Retirement home patients die while mummies jam on stage and students are asking for more, at Northern Kentucky University on Halloween night Oct. 31.
NKU’s campus was full of Halloween activity from a haunted Callahan Hall to a Halloween concert at Greaves Hall, and students in costume at the Student Union.
Aside from students dressed in costumes two events aimed at showing NKU’s scary side were Callahan Hall’s annual haunted House and the first multi-discipline Halloween concert.
Evelyn Lear, who is the National Coordinator with the Association of Campus Residents, said they started the haunted house at Callahan about four years ago.
She said they wanted an attraction that would draw a large number of students to try to get the ACR noticed. Another hope was to get people appreciating the residence halls more.
Lear said they chose a haunted house because of Callahan’s history as a nursing home and its somewhat haunted past.
She said NKU is in the same conference as Eastern Kentucky University, University of Kentucky, and University of Louisville and has competing against them for Program of the Year.
“This has been up for Program of the Year for the last two year and we came in second last year for program of the year. And we’re hoping to attract more people to try to get program of the year this year,” Lear said.
The process of going through the haunted house is simple, first people needed to sign in and then wait for their name to be called. A guide would then take you into an empty room and explain the history of Callahan’s haunted past.
Kathryn Clubb, who acted as a tour guide, said that Callahan’s basement on a normal day is scary, but for Halloween it is even scarier.
Clubb said the tour guides told the guests there was an uprising between mistreated patients and the staff, which led to the deaths of many residents, who still linger in Callahan.
The tours are free and wound through a series of rooms and hallways, lasting 5-10 minutes. As a safety precaution no students were to go through the basement without a guide. However, this was one of the struggles faced that night as not only did students go down alone, but some who were not a part of the theme or program would go down in costume and scare students on tour.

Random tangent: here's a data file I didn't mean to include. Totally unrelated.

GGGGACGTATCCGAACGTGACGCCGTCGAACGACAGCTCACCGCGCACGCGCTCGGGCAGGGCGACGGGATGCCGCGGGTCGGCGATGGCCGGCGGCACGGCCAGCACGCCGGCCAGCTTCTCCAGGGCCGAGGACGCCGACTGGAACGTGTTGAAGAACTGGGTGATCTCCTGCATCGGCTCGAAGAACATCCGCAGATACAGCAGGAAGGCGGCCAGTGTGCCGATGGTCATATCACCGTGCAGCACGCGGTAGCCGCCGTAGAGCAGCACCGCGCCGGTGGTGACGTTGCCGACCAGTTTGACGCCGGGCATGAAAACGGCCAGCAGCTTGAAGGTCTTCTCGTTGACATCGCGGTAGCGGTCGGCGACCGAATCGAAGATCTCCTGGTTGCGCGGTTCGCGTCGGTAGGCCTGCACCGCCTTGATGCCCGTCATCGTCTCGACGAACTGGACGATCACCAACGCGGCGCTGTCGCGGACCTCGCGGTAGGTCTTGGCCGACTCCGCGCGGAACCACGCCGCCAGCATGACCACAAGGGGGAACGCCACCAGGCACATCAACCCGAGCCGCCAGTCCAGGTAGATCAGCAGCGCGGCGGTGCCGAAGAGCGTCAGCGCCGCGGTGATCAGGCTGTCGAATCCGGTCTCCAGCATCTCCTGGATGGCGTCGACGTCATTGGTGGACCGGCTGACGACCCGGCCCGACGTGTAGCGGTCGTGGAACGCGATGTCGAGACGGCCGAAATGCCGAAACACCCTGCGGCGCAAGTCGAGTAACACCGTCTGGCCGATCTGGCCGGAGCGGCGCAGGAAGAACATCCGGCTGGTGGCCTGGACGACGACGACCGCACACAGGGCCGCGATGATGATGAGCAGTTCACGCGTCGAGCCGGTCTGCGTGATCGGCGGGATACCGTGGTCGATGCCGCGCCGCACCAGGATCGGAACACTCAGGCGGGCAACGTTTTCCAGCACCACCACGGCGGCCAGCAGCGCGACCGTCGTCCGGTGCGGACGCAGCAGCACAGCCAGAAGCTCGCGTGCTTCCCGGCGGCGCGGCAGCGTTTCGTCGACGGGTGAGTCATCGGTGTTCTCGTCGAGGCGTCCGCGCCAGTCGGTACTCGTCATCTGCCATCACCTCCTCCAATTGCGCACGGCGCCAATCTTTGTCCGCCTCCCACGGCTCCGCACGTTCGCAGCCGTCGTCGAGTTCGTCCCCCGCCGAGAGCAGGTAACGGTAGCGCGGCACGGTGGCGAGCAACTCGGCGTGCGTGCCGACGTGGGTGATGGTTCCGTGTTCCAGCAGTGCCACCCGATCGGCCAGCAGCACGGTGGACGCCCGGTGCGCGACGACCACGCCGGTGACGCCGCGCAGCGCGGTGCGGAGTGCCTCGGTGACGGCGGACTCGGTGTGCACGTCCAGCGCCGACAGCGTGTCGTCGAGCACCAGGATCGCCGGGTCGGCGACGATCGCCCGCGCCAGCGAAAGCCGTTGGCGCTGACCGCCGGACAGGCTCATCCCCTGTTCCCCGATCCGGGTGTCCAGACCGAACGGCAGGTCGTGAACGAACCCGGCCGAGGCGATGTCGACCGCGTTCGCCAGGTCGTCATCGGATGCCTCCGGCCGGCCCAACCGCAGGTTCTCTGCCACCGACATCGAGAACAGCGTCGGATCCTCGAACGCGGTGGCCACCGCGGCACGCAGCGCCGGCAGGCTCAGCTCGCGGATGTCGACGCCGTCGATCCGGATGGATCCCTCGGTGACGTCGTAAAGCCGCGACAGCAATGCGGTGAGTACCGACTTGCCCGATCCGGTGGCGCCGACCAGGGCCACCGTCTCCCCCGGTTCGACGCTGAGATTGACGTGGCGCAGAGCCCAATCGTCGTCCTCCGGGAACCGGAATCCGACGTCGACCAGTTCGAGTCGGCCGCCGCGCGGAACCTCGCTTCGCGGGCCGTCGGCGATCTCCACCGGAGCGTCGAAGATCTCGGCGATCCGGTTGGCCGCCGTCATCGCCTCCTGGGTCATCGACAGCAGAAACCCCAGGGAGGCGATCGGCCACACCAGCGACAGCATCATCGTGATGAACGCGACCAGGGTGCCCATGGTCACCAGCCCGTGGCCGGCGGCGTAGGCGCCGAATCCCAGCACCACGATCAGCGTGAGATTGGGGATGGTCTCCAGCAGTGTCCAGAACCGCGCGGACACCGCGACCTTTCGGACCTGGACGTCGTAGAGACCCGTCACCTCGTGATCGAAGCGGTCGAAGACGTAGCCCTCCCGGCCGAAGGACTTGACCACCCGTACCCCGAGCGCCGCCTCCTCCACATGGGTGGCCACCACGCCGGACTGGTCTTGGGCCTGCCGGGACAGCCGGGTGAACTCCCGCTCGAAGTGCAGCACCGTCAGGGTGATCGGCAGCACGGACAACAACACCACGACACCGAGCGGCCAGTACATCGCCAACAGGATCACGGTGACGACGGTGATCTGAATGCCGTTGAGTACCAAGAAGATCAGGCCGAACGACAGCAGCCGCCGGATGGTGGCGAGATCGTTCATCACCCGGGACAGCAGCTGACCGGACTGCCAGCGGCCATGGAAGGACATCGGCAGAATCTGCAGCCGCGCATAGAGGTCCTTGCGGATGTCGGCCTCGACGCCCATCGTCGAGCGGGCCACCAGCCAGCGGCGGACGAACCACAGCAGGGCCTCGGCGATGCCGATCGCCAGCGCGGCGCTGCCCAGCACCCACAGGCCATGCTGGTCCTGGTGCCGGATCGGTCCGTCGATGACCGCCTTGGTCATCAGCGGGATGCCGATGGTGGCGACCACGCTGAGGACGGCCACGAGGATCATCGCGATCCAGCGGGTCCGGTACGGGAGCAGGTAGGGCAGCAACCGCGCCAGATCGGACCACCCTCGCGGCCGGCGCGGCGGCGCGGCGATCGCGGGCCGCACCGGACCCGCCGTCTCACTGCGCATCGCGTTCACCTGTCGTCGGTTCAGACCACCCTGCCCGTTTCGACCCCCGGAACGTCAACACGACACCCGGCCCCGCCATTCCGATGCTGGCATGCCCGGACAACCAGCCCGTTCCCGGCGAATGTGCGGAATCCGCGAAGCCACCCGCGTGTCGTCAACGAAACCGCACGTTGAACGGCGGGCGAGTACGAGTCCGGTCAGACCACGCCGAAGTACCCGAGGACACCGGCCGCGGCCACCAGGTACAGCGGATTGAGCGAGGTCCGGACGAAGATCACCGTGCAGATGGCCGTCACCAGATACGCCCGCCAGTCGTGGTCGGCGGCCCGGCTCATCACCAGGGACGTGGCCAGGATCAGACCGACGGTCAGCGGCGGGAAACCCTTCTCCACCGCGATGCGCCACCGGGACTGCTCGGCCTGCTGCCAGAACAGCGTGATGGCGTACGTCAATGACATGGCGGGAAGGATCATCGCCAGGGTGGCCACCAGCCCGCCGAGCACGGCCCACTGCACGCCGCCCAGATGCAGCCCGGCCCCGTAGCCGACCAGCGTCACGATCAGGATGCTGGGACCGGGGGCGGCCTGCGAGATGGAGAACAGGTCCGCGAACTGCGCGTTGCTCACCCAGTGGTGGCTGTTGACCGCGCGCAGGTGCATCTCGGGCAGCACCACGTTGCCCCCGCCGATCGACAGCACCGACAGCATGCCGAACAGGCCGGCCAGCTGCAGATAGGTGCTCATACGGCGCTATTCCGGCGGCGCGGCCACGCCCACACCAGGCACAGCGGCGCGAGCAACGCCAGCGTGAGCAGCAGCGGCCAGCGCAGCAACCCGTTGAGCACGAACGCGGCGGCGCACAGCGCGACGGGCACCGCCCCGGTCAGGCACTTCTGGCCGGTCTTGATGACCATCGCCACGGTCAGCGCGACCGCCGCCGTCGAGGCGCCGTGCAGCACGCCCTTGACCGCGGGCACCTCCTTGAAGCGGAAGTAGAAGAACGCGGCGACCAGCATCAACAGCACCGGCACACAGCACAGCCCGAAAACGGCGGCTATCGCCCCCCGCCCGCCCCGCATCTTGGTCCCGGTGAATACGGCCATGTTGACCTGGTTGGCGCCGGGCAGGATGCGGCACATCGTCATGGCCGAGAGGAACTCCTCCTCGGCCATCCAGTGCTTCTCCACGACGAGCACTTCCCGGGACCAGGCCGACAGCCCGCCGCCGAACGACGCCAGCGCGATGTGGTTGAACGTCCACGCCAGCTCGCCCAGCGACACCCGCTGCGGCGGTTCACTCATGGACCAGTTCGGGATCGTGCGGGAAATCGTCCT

Across campus from Callahan, Greaves Hall hosted a Halloween Concert.
Jonathan Eaton, Greaves Hall coordinator, said the concert would feature five different groups all from different genres.
He said, “this is a chance for a whole bunch of the disciplines in the music department to perform on one concert.”
Eaton said NKU used to do an inter-disciplinary Christmas concert, but it was too much for students that close to finals. So a Halloween concert is after midterms and before finals and seemed like a good time to attempt the inter discipline concert.
“We also had an opportunity this morning to do a school outreach program and we probably had 500… middle schoolers in the audience and we played to them for over an hour and it was great,” Eaton said.
He went on to say, this is the first time in the four years he has been at NKU, that they have done a show like this.
Sam Fister a Jazz studies major at NKU and performer in both the outreach concert and Halloween concert was dressed as a mummy along with the other performers. Fister said, their costumes were inspired by great funk band called Here Comes the Mummies.
The best part of the day was playing at the outreach concert, Fister said. The students were really having a good time.
Despite these events and the number of students in costume at the union and various other places on campus, students wanted to see more Halloween spirit displayed at NKU.
Mostly they wanted to see more students dress in costume.
“We had Halloween spirit… I was unaware,” said Ryan Botz an NKU student.
Botz expressed that he seen few people in costume and that if candy was handed out to those who participate then more people might come to school in costume.
“I wish I did see more costumes, because the costumes I did see entertained me,” Max Roberts, a NKU student said.
He said that there was no incentive to dress up, if there was he would have come in costume. Roberts suggested a costume contest to increase participation.
Most all of the students talked to wanted more costumes and believed that more promotion and things like costume contest and candy would serve as good incentives to get students displaying Norse Halloween spirit.
“I know they had the pumpkin bash Monday, but other than that, I haven’t seen much, so I was kind of disappointed,” NKU student Caitlyn Walz.
Even though many students wanted to see more costumes, there were still the few who were indifferent about the Idea of Halloween spirit on campus.
NKU student Kellie Peyton said, “I guess I’m a little shocked that people in college still participate so fully in Halloween…” “I can understand like if you go to a party or like a costume party or something,” but going to school.